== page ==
The errors of communism, as Our Lady predicted, continue their long, slow march throughout the world, but sometimes this march takes a sharp turn for the worse. Witness South Africa, whose Marxist parliament under new president Cyril Ramaphosa recently voted to usurp all the land of ‘white farmers’ without compensation, giving said land, one may suppose, to ‘blacks’, whether farmers or not.
As Mr. Ramaphosa declared: ‘The time for reconciliation is over…now is the time for justice’. He was even more forthright in a speech in 2016, admitting with what one may suppose he considered some degree of largesse, that he was ‘not calling for the slaughter of white people…at least for now’.
Well, thanks for that, which gives said white landowners some consolation, and maybe time to flee before the rampage.
Besides the obvious travesty of justice, we should recall the tragic example of Rhodesia, which, after a violent civil war in 1965 led by Marxist and Communist factions, threw off what they saw as white and British oppression. Rhodesia had been named after the 19th century business and mining magnate Cecil Rhodes, a firm and staunch believer in British imperialism, who, for all of his parochial views, did much to build its vibrant and stable economy.
But the Brits saw the writing on the wall, and, deciding against violently subduing the uprising, Rhodesia was given formal independence in 1980 (with Prince Charles representing the British Crown), adopting the more African title of Zimbabwe, under the dictatorship of Robert Mugabe, whose regime purged dissidents by the thousands, slaughter and ransacking the order of the day, as the country went from being the ‘jewel of Africa’ to an utter socialist basket case where few now dare to tread, with inflation so bad that trillion dollar bills are commonplace.
Ownership of property is a complex question, involving laws, precedent and, as Leo XIII taught, the industry of individuals: That is, it really boils down to who has most imprinted his ‘personality’ on the land, which changes over time. Yes, there have been grave injustices throughout history, with wars, usurpations, and deportations. But this has often worked in concert with development, cultivation and ‘civilization’ across the globe. I am rather confident that the land of my ancestors not that long back in the family tree had property ‘usurped’ from them in dear Ireland, and in a different world I might now be a peat-bog farmer in Donegal.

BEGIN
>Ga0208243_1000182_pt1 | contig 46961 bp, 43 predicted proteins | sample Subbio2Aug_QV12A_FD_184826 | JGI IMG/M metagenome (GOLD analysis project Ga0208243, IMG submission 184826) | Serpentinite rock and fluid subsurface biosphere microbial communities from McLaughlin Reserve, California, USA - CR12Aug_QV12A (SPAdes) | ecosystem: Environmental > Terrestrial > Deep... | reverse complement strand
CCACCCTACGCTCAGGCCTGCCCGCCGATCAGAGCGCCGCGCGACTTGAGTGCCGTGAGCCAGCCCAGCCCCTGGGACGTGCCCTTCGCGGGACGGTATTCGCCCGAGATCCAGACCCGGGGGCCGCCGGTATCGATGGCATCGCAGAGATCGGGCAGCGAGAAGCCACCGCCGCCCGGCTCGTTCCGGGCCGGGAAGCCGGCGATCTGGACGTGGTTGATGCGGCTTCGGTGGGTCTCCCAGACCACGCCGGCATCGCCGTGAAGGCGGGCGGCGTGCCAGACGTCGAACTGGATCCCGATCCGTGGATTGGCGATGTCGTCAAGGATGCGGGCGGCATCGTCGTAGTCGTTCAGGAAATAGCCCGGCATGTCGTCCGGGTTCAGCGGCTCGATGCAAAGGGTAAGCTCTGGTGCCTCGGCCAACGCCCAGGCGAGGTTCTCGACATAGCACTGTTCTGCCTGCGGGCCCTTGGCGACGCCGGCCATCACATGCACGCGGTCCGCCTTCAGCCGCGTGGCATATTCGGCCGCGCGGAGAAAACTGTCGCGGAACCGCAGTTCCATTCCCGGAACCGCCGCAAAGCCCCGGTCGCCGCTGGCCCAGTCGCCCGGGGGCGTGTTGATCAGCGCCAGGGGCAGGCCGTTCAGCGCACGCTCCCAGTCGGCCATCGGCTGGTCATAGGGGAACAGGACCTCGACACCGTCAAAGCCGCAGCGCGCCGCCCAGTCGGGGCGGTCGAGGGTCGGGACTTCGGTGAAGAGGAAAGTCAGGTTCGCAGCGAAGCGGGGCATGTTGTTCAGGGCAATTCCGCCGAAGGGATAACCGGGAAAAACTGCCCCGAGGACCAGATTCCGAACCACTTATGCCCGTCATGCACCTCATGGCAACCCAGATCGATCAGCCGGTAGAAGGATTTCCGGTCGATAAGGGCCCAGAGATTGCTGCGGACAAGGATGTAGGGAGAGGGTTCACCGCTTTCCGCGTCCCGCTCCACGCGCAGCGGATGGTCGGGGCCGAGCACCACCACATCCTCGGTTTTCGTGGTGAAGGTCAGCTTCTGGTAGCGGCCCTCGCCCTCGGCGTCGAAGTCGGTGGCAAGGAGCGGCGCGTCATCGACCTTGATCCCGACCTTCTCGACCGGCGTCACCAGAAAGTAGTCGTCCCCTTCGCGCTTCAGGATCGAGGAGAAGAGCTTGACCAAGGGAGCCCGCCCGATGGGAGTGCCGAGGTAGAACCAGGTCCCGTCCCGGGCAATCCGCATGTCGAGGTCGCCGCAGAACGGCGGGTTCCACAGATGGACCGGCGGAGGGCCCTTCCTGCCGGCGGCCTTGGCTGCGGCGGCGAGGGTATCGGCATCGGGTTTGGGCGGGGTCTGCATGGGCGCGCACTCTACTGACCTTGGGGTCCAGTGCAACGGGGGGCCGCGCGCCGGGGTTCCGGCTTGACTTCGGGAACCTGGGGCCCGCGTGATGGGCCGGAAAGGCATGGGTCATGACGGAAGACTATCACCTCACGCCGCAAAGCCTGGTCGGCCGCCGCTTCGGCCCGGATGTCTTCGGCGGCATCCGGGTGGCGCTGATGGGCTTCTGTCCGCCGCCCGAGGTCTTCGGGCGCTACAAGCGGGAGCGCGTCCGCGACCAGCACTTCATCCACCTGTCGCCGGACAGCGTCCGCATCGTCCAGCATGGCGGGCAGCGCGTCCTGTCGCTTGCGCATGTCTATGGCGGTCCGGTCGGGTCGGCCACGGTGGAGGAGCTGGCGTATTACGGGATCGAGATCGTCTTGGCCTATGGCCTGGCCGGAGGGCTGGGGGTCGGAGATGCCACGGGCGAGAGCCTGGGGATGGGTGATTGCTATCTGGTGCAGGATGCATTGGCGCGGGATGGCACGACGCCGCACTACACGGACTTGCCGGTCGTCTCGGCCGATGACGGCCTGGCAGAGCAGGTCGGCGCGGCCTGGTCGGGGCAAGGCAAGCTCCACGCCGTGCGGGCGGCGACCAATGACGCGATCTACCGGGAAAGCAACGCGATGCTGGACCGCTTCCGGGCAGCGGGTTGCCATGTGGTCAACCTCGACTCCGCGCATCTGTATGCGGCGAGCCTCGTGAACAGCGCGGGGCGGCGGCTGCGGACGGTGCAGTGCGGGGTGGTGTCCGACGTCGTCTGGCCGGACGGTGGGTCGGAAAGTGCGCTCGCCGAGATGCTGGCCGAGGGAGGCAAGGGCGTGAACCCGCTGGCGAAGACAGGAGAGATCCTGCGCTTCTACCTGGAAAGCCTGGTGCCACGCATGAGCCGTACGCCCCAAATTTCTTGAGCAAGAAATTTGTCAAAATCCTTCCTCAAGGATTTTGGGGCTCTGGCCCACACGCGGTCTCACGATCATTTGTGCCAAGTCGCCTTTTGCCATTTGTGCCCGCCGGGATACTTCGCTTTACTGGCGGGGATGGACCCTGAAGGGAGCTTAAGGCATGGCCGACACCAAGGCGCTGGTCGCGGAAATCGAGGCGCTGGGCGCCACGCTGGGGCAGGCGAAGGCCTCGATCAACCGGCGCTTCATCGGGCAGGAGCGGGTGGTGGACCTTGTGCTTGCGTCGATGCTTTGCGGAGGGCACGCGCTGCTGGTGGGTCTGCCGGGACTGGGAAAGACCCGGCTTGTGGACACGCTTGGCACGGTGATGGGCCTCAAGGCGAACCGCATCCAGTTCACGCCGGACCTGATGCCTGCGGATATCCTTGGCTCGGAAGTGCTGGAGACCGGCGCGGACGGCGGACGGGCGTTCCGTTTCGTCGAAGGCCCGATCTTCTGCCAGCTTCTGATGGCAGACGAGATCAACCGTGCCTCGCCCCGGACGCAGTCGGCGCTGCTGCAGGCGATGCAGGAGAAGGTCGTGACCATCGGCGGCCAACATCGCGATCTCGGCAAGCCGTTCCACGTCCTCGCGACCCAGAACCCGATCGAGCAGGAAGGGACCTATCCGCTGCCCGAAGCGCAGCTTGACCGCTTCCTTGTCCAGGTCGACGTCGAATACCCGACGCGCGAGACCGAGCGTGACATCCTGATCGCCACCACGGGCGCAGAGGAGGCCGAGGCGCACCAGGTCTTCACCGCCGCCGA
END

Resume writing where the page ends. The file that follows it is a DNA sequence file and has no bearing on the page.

Yet after a certain amount of time, rights fade, new rights to ownership emerge. The central point here is that one cannot simply undo the past, especially after many decades, and make justice ‘happen’ by parliamentary fiat, backed up by paramilitary forces and violence. Such is the road to chaos and far worse injustice.
Much of the economy of South Africa depends upon farming, and as Mark Steyn pointed out, this case will be far worse than Rhodesia, if such is possible, for the southernmost nation of the Dark Continent is an economic lynchpin of the other 53 African nations. If South Africa goes the way of Rhodesia, the whole house of cards may well crumble, perhaps beyond redemption.
A large part of the (ignored) problem here is that one is not born a farmer, a vocation that requires training, discipline, with many years, even generations required to properly cultivate and care for the land so that it may bear fruit. There is a reason why it took the Dutch Boers and the British to turn the African wilderness into arable and wealth-producing land, for they had such ‘generations’, technology, know-how, along with the purposefulness and work-ethic which Christianity offers, behind them.
As the once-lush, but now ruined and abandoned, farms of Rhodesia/Zimbabwe bear witness, to give such land to those who know not, or care not, how to make it bear such fruit, regardless of skin colour, is a sure recipe for disaster.
For as the Gospel and subsequent revolutionary history tell us, it takes not long for such usurpers, fevered up by a utopian sense of ‘justice’, to destroy what took much time and labour, that whole notion of ‘civilization’, to build.
Parliament has until August to figure out how to divvy up the land, and get rid of the ‘whites’. Alas.
Unless this ‘march’ is stopped forthwith, we may as well say it now:
Fare thee well, South Africa. We will be praying for you.